Carlos Sanchez, director of asset management with CPM Group, said he also looks the products to mean further gold demand in China but for the ETP buying itself to be modest to fair. The Chinese ETPs may not take off as quickly as the first gold and silver ETPs in the U.S. due to the market itself, he explained. The first U.S. gold and silver ETPs were launched in the midst of a decade-long bull run, he pointed out. Some investors jumped in to benefit from the rising price environment. However, gold is now more than $500 below its peak from September 2011.

Still, on a longer-term basis, Sanchez said he looks for interest in Chinese ETPs to pick up if prices pick up again.

“We’ll have to see what the small (Chinese) investor’s preferences are. Demand is typically strong for physical bars and coins,” Sanchez said. Thus, time will tell whether Chinese investors want to hold physical metal themselves or will turn to the ETPs.

D’Anjou said that although the funds will make it easier to invest in gold, it is too early to determine if they will be well received.

“I think we have to wait and see who will buy these products. At the moment I don’t think there is a rush to buy ETFs, but that might change,” he said.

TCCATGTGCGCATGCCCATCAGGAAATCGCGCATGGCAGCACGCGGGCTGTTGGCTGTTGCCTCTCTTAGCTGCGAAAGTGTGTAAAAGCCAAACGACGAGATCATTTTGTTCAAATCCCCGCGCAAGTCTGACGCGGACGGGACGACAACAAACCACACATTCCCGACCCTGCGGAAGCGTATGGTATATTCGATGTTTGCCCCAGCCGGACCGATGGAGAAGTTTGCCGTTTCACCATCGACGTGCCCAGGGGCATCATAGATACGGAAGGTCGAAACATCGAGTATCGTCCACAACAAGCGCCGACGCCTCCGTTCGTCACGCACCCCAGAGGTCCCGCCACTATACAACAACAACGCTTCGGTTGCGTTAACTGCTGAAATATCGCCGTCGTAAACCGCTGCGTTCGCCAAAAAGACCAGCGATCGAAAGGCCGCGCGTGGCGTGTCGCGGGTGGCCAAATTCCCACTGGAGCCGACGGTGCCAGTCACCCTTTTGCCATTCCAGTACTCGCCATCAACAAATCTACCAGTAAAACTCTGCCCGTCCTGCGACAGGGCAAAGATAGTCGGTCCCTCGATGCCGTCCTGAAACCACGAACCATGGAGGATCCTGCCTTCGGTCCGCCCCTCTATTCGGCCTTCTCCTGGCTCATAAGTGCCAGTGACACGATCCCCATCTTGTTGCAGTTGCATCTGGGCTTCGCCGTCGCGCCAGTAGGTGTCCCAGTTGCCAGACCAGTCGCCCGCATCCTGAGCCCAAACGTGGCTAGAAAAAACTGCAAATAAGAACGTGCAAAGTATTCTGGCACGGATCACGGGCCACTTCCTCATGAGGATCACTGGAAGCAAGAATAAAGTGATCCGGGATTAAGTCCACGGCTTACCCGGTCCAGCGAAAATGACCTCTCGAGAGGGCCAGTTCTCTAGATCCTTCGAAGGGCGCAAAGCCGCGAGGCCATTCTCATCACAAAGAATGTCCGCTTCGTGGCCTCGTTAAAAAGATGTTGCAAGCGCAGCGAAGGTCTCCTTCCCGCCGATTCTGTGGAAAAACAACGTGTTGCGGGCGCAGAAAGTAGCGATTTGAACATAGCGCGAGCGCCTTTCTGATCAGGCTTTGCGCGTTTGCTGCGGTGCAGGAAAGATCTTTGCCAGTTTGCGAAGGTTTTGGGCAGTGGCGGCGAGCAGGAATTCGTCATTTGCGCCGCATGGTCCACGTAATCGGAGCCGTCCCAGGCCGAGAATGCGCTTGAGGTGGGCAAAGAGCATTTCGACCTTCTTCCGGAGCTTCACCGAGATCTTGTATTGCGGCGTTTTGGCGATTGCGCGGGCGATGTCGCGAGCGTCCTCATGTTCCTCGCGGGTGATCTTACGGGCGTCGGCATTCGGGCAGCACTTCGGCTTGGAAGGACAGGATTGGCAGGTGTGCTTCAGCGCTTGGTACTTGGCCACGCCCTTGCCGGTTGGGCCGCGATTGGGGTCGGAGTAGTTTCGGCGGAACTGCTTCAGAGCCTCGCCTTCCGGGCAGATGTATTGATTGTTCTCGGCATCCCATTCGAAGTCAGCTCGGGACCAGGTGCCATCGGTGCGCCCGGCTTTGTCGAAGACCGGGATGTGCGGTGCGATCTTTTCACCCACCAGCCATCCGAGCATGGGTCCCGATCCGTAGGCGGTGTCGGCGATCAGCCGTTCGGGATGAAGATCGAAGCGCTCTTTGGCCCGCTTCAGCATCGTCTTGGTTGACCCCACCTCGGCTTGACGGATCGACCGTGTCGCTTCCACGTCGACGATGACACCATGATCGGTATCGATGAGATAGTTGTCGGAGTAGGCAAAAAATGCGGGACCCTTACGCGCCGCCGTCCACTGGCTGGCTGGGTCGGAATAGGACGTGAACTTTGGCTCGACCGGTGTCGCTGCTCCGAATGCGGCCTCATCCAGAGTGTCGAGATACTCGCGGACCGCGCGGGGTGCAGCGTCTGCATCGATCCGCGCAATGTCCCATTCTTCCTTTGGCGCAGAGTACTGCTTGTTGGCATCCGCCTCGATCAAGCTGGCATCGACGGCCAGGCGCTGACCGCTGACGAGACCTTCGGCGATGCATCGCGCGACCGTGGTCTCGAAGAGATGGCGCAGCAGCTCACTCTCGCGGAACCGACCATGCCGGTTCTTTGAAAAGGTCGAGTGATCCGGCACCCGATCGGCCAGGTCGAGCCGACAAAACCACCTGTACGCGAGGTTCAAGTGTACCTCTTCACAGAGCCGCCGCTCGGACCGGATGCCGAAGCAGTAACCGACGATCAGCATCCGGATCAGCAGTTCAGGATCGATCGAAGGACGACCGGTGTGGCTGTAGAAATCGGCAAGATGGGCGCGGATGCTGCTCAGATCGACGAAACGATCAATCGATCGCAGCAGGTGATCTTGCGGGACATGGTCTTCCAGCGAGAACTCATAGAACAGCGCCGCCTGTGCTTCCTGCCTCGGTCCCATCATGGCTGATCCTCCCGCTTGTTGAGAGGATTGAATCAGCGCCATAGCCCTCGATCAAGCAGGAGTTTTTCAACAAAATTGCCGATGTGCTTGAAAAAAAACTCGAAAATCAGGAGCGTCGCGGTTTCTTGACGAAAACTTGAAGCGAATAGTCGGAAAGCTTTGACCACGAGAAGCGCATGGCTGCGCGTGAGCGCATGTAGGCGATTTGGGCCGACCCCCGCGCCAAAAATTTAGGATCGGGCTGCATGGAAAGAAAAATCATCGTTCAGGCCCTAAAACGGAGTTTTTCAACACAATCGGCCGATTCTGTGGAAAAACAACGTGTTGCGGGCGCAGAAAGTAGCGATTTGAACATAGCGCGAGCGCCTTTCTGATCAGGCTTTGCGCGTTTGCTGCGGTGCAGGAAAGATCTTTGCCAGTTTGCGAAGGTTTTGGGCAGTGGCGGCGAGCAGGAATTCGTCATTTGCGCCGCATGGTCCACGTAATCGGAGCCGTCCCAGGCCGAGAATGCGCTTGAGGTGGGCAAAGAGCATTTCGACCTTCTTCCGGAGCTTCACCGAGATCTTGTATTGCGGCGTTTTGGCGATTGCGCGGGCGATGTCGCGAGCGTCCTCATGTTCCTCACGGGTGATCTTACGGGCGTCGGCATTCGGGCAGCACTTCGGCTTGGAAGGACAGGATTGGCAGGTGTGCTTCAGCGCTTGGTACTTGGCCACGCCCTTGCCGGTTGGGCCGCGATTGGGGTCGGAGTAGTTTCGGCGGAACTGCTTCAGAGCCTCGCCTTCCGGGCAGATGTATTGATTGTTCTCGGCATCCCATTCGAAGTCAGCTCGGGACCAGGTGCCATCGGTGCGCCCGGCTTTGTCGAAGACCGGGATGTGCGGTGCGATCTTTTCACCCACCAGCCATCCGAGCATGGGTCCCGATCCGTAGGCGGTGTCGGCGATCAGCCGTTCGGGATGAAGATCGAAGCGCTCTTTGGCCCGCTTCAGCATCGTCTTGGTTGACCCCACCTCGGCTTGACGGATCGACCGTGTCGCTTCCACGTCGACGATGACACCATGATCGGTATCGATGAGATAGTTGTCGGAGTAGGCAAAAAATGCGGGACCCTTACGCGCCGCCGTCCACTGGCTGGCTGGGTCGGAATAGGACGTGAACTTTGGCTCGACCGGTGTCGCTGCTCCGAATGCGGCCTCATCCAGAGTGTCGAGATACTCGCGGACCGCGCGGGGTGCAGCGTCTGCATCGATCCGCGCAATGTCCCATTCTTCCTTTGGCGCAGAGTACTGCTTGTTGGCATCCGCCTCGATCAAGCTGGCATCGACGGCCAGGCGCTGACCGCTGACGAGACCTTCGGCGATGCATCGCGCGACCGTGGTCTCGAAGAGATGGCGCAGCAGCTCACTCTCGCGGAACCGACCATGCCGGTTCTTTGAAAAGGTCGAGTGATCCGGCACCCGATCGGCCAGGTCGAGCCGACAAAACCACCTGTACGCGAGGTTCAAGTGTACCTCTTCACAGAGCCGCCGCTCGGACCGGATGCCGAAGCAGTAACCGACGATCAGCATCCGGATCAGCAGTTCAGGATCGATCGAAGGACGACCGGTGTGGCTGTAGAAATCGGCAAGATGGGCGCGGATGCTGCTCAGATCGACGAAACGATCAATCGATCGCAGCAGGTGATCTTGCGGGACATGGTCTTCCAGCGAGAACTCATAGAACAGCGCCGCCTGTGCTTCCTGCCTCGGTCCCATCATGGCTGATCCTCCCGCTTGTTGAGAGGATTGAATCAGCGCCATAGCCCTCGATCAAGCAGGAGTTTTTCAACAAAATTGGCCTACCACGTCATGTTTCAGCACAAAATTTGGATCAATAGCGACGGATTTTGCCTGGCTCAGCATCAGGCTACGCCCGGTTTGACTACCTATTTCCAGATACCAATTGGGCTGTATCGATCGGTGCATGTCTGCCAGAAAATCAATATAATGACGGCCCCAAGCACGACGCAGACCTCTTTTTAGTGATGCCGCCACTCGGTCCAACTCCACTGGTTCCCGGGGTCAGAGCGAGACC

Jeffrey Nichols, senior economic adviser to Rosland Capital and managing director of American Precious Metals Advisors, said he sees some positives for gold but added that the news is not a very big surprise.

“These funds have been in the works for a while and I think everyone knew they were coming,” he said. “This securitizes gold and makes it more accessible to more people.”

Nichols said that a major benefit of the new funds is less volatility in the marketplace. He said because of the cultural importance of gold in China, investors in the country could be less likely to sell their shares of the new fund, unlike many Western investors who see GLD strictly as a speculative trade.

Nichols said that he doesn’t see the new funds as a “game changer” because demand for physical gold, which has been fairly strong, could start to drop as investors instead opt to buy shares of the new funds.
“I think we can expect that some will use it as an easy alternative to buy gold,” he said.

As to what will help drive prices higher, Nichols said it is still all about inflationary expectations. If the U.S. economy starts to slow again, he said markets will expect the Fed to be more accommodative, which will make gold more attractive.

By Allen Sykora and Neils Christensen of Kitco News; asykora@kitco.com and nchristensen@kitco.com

Disclaimer: The views expressed in this article are those of the author and may not reflect those of Kitco Metals Inc. The author has made every effort to ensure accuracy of information provided; however, neither Kitco Metals Inc. nor the author can guarantee such accuracy. This article is strictly for informational purposes only. It is not a solicitation to make any exchange in precious metal products, commodities, securities or other financial instruments. Kitco Metals Inc. and the author of this article do not accept culpability for losses and/ or damages arising from the use of this publication.